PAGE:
We read the whole thing in turns around the circle (okay, our version skipped the first two lines) and then went back and discussed line by line (obviously not having time to get through the whole thing).
You pray in your distress and in your need; would that you might pray also in the fullness of your joy and in your days of abundance.We all agreed that we/people should pray in the good times and the bad, but that people/we pray more in times of need. Trelawney talked about stepping out of the joy to express gratitude, and I regret that I didn't more forcefully counter the idea that gratitude etc. has to be separate from joy. I did point out that we should be in relationship with God, in all things, not just remembering about God when we need something, though certainly I am often guilty of that.
For what is prayer but the expansion of yourself into the living ether?
And if it is for your comfort to pour your darkness into space, it is also for your delight to pour forth the dawning of your heart.
And if you cannot but weep when your soul summons you to prayer, she should spur you again and yet again, though weeping, until you shall come laughing.
When you pray you rise to meet in the air those who are praying at that very hour, and whom save in prayer you may not meet.
My instinct was to like "For what is prayer but the expansion of yourself into the living ether?" I thought about my difficulty with intercessory prayer and how one of the ways I'm able to be okay with it is thinking of it as being with a person in their difficulty. I didn't actually have a chance to say any of this. (Despite this, however, the "When you pray you rise to meet in the air those who are praying at that very hour..." felt too New Agey or something for me.)
Mike said it felt idolatrous -- that it was referring to God but calling it something other than God. I didn't entirely follow. Oh well.
We had much discussion as to whether prayer felt like reaching out to God or opening oneself to let God in, including whether this feeling was different for different kinds of prayers. This of course reminded me that I have such a poor prayer life, so I just stayed quiet 'cause I really didn't have anything to add.
Michelle was talking about reaching beyond her body, and this made me a touch uncomfortable, 'cause the way she was phrasing it and talking about, I was hearing it as the idea that our bodies are something to be reached beyond with there being something inherently bad (maybe just flawed? imperfect?) about bodies. While I'm not as attached to the idea of bodily resurrection as say Madeleine L'Engle is (yes, I'm still reading The Genesis Trilogy), I've come some ways from my mind/soul-body dichotomy days when Allie and I first knew each other, and I'm much more pro-body, backed up Scripturally I believe with the Incarnation and God making all of Creation and deeming it "good" and all that. It didn't seem quite the moment to interrogate what Michelle was or was not trying to imply, though.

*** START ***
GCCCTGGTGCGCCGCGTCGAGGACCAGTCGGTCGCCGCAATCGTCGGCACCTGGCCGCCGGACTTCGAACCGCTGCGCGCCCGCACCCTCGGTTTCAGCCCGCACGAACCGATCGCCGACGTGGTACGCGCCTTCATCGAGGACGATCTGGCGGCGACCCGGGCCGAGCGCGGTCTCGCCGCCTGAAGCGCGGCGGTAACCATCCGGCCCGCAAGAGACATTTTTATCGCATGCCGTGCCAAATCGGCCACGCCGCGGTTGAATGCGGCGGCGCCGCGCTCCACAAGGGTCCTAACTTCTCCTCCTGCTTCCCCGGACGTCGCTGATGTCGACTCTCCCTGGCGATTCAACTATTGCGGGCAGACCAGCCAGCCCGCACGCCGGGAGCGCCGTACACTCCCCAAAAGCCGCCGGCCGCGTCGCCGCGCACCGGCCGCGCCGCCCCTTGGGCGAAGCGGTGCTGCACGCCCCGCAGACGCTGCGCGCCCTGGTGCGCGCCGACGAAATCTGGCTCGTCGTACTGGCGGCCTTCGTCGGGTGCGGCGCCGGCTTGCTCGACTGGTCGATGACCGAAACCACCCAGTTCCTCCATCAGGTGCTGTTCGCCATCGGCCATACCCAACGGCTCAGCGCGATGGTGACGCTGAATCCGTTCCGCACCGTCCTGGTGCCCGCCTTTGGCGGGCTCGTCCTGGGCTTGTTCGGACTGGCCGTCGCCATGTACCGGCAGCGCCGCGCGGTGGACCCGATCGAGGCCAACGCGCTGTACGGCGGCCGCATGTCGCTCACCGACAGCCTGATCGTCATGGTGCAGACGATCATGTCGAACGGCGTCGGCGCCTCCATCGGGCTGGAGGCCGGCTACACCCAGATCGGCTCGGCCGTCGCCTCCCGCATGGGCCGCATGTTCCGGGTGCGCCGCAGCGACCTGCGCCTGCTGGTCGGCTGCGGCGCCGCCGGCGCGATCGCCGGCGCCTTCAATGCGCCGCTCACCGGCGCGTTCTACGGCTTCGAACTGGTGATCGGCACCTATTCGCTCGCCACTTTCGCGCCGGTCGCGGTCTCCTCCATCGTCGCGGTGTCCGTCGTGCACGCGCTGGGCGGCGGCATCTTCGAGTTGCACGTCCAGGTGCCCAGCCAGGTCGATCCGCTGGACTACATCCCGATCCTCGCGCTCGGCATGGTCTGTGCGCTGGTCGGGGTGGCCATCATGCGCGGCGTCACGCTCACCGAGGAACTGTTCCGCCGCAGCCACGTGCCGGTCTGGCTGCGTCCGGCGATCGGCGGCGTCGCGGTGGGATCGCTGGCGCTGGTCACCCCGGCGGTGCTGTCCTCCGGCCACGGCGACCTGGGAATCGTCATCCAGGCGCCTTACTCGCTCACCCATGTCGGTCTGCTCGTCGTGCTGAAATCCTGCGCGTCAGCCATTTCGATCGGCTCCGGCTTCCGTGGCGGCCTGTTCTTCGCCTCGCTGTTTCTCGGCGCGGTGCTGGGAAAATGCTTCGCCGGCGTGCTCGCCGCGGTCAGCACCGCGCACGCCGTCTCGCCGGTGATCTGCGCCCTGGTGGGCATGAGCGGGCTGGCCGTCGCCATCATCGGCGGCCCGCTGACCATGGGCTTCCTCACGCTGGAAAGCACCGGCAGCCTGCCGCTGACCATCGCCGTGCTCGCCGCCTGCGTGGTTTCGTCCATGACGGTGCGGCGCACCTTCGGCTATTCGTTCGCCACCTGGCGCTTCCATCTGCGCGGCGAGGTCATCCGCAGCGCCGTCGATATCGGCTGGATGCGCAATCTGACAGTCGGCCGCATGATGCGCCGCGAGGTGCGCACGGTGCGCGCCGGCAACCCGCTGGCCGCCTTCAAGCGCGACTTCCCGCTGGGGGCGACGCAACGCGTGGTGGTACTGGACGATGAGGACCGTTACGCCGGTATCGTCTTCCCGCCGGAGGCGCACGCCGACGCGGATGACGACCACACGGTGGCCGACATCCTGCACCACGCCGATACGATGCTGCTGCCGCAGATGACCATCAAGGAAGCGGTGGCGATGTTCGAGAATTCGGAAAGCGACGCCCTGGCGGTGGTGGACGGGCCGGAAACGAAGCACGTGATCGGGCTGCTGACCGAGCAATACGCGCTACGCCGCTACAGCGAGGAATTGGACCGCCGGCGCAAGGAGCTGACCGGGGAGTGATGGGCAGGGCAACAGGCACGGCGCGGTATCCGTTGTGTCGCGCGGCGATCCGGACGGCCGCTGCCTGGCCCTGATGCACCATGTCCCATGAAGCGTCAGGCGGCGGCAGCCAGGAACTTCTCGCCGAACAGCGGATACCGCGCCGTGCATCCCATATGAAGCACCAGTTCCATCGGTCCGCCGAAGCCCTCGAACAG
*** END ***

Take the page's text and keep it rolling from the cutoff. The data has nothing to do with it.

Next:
Michelle talked about getting filled up at church and then giving out that energy through intercessory prayer, and I thought of starlight in In the Night Garden (which I am currently reading).
I shook my head vigorously at Trelawney's question of whether suffering was necessary to come closer to God.
I said it was mean, that I am more okay with ends-justify-means (though I couldn't quite bring myself to use that exact phrase) and God having a grand plan than some people are, plus suffering tends to make me negative&thinky and okay that does mean I spend more time engaged with God, but still, mean.
In the discussion about reaching out vs. opening up and the question of being with other people in prayer (we also talked a little bit about whether prayer in community is/feels different than when one is praying by oneself) and Mike talked about God as conduit.
After some talk, I said, "So it's like you're all plugged into The Matrix at the same time."
Mike and Eric totally geeked out, riffing off each other with computer analogies. "It's not peer-to-peer, there's a server involved." "You've got a VPN [Virtual Private Network] with God."
Earlier we had used the analogy of a window, with God being the sunshine; and an alternative analogy of a port window on a ship and the water coming in and overwhelming you.
Seth to me: "You've been quiet tonight."
me: "I know, it's kind of freakish, isn't it?"
Seth said I had a social intelligence, that I was good at being attentive to people and responding to them.
Someone said something about Backgammon (related to the most recent Game Night) and I said something to Michelle ("The Gammon's the only good part") and she went into muffled hysterics. Later, Eric Affirmed Mike -- he'd walked in to the party and there was a gaggle of girls and he went into the back and found Mike and Andrew with computer; by the end of the story he joked something about cigars and I whispered "bro" to Michelle, knowing I shouldn't 'cause it would make her crack up.
Eric Affirmed my mention of the issue of suffering, said it really resonates with him. I appreciated that.
After closing prayer, Mike and I said something about repeatable phenomena, and he referenced an xkcd strip which I hadn't seen at the time.
Somewhere in the evening, I said, "True story," and Michelle said, "I love that phrase. I love when you use that phrase." Heart.
At some point during the discussion, Michelle said when they do Creeds other than the one she grew up with (she grew up Catholic) made her feel squicky, even though she knows she shouldn't she's just so used to the one she grew up with, and Eric kinda quirked at that word like it was new to him, which confused me.